Graded error signals in eyeblink conditioning

Neurobiol Learn Mem. 2020 Apr;170:107023. doi: 10.1016/j.nlm.2019.04.011. Epub 2019 Apr 24.


Minimizing errors is an important aspect of learning. However, it is not enough merely to record if an error occurred. For efficient learning, information about the magnitude of errors is critical. Did my tennis swing completely miss the target or did I hit the ball, but not quite in the sweet spot? How can neurons - which have traditionally been thought of as binary units - signal the magnitude of an error? Here I review evidence that eyeblink conditioning - a basic form of motor learning - depends on graded signals from the inferior olive which guides plasticity in the cerebellum and ultimately tunes behavior. Specifically, evidence suggests that: (1) Error signals are conveyed to the cerebellum via the inferior olive; (2) Signals from the inferior olive are graded; (3) The strength of the olivary signal affects learning; (4) Cerebellar feedback influences the strength of the olivary signal. I end the review by exploring how graded error signals might explain some behavioral learning phenomena.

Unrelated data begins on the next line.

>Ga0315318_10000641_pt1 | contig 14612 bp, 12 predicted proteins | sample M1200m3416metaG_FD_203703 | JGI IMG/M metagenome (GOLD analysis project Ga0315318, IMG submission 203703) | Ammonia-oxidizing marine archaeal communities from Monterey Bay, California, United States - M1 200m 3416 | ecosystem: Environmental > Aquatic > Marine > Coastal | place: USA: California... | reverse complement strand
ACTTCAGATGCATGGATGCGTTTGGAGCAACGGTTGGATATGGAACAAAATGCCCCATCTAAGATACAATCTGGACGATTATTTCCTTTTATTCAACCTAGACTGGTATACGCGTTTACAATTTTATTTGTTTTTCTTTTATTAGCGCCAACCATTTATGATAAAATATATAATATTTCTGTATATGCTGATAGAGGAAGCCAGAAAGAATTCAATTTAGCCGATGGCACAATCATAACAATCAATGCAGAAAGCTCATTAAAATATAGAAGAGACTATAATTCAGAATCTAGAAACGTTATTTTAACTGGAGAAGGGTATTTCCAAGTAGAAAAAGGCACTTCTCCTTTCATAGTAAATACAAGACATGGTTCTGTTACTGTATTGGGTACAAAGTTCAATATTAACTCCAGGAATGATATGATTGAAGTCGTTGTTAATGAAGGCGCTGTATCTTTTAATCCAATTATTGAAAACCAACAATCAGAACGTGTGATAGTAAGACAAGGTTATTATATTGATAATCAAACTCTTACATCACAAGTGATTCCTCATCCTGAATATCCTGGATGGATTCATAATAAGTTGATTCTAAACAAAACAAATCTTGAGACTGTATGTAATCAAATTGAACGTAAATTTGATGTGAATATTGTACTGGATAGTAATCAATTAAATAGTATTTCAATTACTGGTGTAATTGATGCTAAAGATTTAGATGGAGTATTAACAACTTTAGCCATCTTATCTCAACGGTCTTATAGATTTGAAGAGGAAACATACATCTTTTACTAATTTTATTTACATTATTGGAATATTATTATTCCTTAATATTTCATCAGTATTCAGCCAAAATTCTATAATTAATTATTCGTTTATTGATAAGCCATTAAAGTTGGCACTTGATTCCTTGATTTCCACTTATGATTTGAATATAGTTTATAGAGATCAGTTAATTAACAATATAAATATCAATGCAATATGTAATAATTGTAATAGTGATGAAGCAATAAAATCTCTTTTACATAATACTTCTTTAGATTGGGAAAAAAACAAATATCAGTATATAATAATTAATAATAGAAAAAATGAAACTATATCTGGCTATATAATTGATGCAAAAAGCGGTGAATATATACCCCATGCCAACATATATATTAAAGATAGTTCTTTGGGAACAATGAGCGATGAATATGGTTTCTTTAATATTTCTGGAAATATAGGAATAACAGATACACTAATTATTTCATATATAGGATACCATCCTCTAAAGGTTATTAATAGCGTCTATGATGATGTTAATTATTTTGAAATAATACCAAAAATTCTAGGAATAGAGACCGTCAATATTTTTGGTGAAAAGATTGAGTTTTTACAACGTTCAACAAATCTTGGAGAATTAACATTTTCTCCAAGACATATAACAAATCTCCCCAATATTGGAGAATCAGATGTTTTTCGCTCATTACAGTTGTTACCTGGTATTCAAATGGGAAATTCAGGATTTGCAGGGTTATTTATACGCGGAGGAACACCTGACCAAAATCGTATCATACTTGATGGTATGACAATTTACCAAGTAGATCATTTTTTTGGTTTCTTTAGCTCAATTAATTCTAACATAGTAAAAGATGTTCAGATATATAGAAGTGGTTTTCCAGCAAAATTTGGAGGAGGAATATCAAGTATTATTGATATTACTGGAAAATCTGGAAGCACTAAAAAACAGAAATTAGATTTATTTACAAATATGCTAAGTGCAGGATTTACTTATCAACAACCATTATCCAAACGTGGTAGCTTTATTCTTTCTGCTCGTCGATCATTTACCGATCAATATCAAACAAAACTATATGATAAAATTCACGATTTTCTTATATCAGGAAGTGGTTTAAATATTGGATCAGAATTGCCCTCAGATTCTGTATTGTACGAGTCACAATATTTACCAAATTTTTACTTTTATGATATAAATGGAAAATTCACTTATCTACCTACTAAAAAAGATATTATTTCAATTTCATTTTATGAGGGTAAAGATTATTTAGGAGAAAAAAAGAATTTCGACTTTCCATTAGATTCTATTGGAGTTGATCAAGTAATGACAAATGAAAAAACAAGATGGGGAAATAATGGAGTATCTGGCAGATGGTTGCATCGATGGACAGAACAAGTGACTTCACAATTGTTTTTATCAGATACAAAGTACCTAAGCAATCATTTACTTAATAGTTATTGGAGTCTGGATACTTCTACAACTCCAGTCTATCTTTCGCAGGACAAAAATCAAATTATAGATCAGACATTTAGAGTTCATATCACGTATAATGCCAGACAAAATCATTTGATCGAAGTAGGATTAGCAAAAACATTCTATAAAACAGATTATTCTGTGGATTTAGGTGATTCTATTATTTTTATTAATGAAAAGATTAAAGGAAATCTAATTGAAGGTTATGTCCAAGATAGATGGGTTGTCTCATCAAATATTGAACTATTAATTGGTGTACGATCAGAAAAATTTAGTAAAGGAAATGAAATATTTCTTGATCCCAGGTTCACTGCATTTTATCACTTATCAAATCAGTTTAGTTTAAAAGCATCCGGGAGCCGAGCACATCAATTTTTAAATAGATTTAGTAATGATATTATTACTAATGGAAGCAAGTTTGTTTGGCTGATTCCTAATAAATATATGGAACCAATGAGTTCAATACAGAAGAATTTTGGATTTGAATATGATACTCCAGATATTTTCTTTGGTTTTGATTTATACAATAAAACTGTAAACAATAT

Keywords: Cerebellum; Climbing fibers; Error signals; Eyeblink conditioning; Inferior olive; Learning; Nucleo-Olivary pathway; Plasticity; Rescorla-Wagner.

Publication types

  • Research Support, Non-U.S. Gov't
  • Review

MeSH terms

  • Animals
  • Cerebellum / physiology*
  • Conditioning, Eyelid / physiology*
  • Humans
  • Learning / physiology
  • Motor Activity
  • Neural Pathways / physiology
  • Neurons / physiology*
  • Olivary Nucleus / physiology*